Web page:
Skip to comments.A St. Patrick's Day Message: Ireland Is Not Greece
Posted on 03/16/2012 5:57:11 AM PDT by SeekAndFind
As large parts of the world turn green to celebrate St. Patricks Day, the Irish Prime Minister Enda Kenny has been flying the green, white and gold flag on a charm offensive around the world.
Kenny is packing in trips to London, China and New York within a couple of weeks in an effort to carry forward the countrys gradual return to economic health, which has been based largely on attracting foreign investment. He opens the New York Stock Exchange on Monday, after visiting at the White House over the weekend.
This is a very important push for Ireland, Irish businessman Barry Maloney, founder and general partner at venture capital firm Balderton Capital, told CNBC.
After the highs of the Celtic Tiger years, Ireland experienced the humiliating low of an 85 billion euro (then $113 billion) bailout by the troika of the International Monetary Fund, European Central Bank and European Union in late 2010.
Since then, the nation has emerged as a poster boy for austerityalthough critics point out that unemployment still stands at 14 percent, emigration is rising as recent graduates leave, and internal growth has ground to a halt.
Still, the early adoption of austerity measures, and a 17 percent increase in foreign direct investment last year, have helped Ireland improve its competitiveness in a way other stricken euro zone countries, such as Greece, have not. Unit labor costsonce second only to Denmark in the EUare down, and the 12.5 percent corporation tax rate, one of the lowest in Europe, is also helping to attract companies.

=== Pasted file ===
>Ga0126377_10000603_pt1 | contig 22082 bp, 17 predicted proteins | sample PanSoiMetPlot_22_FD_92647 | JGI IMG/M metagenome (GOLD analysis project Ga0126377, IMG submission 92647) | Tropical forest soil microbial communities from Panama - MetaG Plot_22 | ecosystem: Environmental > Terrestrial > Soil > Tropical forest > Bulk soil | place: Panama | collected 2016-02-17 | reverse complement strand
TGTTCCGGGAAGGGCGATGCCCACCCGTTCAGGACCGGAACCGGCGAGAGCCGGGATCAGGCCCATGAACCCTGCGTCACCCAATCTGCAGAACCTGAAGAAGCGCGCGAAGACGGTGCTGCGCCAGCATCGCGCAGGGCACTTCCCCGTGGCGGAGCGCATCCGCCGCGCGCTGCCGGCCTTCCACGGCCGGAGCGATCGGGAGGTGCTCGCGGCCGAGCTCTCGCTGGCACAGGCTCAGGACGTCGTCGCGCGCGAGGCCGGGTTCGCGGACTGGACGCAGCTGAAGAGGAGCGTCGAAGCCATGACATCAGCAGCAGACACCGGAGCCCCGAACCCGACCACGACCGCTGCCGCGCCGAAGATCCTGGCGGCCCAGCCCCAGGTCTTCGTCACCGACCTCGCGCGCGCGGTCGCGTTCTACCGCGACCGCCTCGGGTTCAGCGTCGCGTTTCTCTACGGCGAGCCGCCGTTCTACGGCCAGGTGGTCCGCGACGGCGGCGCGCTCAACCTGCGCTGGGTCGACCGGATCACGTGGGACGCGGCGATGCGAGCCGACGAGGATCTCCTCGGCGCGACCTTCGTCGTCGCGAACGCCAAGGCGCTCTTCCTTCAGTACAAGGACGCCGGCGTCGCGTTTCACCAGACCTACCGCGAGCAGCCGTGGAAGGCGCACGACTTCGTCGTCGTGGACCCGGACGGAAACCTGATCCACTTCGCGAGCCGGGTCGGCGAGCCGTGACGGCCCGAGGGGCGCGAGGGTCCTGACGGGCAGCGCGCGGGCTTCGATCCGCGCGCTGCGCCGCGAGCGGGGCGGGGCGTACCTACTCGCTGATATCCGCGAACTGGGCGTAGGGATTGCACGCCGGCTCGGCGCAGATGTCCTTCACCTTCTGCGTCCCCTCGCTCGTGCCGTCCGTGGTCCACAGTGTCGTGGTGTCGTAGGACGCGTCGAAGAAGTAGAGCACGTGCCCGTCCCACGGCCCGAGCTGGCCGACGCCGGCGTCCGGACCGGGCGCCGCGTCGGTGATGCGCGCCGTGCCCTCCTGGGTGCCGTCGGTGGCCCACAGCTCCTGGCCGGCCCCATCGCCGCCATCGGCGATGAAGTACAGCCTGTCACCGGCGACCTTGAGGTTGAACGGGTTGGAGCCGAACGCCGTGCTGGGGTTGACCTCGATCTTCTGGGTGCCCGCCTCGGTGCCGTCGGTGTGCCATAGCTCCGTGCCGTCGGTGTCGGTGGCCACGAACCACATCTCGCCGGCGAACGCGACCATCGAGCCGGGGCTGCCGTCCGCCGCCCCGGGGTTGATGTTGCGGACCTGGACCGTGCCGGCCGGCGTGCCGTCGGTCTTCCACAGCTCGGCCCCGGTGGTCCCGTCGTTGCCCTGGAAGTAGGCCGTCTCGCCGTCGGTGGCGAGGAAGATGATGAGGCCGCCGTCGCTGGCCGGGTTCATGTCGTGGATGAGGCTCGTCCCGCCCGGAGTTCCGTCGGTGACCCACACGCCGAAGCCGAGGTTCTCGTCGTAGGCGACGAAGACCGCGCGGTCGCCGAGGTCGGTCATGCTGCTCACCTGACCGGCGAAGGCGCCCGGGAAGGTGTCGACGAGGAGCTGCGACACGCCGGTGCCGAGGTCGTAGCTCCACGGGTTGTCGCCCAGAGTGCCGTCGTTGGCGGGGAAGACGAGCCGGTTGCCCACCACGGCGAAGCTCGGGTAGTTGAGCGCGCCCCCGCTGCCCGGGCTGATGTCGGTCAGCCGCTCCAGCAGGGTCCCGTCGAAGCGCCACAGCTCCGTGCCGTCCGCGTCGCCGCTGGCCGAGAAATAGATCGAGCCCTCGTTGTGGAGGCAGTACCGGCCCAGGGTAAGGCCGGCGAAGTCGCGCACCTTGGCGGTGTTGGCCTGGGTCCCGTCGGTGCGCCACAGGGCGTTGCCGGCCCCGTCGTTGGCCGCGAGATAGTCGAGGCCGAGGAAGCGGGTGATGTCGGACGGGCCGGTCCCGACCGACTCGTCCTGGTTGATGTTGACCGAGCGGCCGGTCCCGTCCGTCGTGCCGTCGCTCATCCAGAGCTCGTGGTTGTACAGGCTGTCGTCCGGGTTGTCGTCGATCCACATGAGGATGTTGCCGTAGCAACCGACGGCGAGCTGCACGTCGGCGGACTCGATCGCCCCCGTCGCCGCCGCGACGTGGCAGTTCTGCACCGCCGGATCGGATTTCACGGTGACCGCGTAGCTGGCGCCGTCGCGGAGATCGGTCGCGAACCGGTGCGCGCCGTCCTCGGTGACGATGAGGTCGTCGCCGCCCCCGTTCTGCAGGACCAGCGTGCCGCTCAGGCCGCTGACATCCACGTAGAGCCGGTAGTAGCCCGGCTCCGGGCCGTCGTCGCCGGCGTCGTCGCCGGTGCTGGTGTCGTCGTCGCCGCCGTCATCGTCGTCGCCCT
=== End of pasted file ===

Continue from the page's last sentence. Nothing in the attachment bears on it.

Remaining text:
Big names such as Google, Twitter, and LinkedIn have arrived, and other multinationals including PayPal, Forest Labs and Pfizer are expanding their operations.
(Excerpt) Read more at cnbc.com ...
Eric Schmidt, executive chairman of Google, when asked why the internet giant was opening an office in Dublin in 2011, said: Our decision has nothing to do with the Irish economy and everything to do with the Irish workforce.
WHAT MAKES IRELAND DIFFERENT FROM THE OTHER PIGS:
Workforce is well-educated, English-speaking, and has had enough of a scare that its prepared to work hard for less rather than get on a plane to Boston.
Compared to other locations, the resilience and the spirit of getting on with things helps.
The Irish flag is green, representing Catholics, orange, representing Protestants and white representing the desired peace between them.
Green, white and GOLD? Looks ORANGE to me.
My Western Isles Scottish ancestors found refuge from English rope in Donegal and the spelling of the name changed to a softened and smoother version of the clipped Scots Gaelic original. Then some of them found their way to America a few decades before the Great Famine migration. I have no idea when they became Protestants but they did. In spite of that, we have always identified our family origins as Irish with plenty of Patricks and a few Seans in the line. And when Rangers play Celtic I root for the fellows in the green stripe jerseys. So Happy St. Patrick's day to all, Green and Orange alike!
I love Ireland... went there in 1999 and very much would like to go back.
Getting on a plane to Boston makes sense only when a Kennedy is empowered to feather your bed for you.
My uncle went to Ireland and was horrified by the Two Euro stores (basically Dollar Tree except each item set you back by close to three bucks)